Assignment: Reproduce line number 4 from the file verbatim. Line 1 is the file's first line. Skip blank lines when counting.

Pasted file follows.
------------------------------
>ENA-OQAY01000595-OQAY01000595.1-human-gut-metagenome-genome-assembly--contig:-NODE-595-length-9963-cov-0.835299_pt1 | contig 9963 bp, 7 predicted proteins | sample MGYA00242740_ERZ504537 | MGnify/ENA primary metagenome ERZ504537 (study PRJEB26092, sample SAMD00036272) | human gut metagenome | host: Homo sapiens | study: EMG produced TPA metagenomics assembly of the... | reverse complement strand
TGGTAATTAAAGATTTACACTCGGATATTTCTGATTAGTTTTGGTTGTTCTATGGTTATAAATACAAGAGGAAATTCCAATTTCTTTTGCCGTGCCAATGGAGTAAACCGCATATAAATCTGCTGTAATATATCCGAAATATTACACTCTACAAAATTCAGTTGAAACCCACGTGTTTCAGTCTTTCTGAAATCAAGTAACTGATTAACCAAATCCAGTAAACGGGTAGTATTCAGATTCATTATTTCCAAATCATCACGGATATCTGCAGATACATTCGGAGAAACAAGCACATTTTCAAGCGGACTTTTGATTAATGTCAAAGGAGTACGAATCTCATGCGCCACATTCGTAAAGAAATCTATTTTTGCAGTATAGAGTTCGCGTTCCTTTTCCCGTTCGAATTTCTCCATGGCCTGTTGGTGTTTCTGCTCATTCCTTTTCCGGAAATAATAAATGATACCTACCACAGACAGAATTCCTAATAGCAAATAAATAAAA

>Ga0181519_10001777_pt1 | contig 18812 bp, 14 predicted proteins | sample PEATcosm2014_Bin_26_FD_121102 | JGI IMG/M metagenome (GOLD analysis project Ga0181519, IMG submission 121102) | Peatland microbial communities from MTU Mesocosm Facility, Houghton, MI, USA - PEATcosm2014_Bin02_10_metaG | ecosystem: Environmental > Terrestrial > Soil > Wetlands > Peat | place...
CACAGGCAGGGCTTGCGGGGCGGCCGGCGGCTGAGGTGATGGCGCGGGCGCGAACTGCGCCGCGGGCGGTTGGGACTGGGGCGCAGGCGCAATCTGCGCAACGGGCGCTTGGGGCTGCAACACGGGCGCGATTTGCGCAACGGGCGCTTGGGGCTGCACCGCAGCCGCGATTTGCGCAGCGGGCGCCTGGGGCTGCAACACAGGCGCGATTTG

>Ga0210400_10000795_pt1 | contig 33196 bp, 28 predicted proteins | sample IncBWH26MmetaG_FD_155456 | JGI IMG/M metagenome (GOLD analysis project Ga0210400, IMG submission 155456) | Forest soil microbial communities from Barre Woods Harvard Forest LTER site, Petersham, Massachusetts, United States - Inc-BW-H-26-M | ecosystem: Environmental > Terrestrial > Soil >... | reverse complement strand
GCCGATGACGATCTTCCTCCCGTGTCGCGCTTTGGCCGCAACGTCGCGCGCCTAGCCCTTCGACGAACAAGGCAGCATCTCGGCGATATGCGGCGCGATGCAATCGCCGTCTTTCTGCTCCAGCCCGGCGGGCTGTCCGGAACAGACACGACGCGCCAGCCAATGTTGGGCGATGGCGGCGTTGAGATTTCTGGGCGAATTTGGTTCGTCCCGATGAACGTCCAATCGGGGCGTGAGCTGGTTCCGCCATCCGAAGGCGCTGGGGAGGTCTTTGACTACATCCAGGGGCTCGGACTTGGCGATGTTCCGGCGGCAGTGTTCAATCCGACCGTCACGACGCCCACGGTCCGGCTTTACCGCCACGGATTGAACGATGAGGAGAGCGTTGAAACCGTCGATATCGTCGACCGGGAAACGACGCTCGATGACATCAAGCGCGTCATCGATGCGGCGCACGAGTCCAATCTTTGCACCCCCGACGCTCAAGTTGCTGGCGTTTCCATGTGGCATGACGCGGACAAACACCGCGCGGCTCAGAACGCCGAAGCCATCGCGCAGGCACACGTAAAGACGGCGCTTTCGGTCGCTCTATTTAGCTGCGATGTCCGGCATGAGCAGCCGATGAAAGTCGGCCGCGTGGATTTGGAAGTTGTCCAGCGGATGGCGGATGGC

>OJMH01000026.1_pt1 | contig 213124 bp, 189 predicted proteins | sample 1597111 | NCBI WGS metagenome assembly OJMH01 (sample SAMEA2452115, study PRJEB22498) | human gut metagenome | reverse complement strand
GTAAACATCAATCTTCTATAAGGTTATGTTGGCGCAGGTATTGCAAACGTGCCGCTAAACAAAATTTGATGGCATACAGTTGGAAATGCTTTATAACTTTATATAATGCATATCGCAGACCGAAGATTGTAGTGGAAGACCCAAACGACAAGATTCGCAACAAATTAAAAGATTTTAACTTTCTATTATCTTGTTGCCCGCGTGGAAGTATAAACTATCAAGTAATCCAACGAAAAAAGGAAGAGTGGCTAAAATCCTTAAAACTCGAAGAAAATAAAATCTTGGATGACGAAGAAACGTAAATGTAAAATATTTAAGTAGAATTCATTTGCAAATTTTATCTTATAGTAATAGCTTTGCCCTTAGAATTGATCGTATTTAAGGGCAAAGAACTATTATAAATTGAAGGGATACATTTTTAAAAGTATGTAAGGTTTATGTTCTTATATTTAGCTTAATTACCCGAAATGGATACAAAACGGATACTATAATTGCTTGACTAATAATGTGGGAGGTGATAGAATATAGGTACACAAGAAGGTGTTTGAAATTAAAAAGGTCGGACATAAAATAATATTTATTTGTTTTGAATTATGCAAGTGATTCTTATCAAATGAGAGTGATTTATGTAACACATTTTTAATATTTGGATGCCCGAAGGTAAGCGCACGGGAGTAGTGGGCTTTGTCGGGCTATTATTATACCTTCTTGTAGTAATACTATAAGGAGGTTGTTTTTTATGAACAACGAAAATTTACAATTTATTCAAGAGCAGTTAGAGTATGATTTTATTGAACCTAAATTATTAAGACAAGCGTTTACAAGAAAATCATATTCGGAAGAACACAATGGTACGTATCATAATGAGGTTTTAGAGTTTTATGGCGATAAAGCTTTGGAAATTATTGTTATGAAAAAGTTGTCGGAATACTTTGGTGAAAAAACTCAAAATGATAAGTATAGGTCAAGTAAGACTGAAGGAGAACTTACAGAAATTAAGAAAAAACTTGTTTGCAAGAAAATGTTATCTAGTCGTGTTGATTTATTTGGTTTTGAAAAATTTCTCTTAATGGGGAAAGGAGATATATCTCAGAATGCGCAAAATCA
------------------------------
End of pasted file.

CACAGGCAGGGCTTGCGGGGCGGCCGGCGGCTGAGGTGATGGCGCGGGCGCGAACTGCGCCGCGGGCGGTTGGGACTGGGGCGCAGGCGCAATCTGCGCAACGGGCGCTTGGGGCTGCAACACGGGCGCGATTTGCGCAACGGGCGCTTGGGGCTGCACCGCAGCCGCGATTTGCGCAGCGGGCGCCTGGGGCTGCAACACAGGCGCGATTTG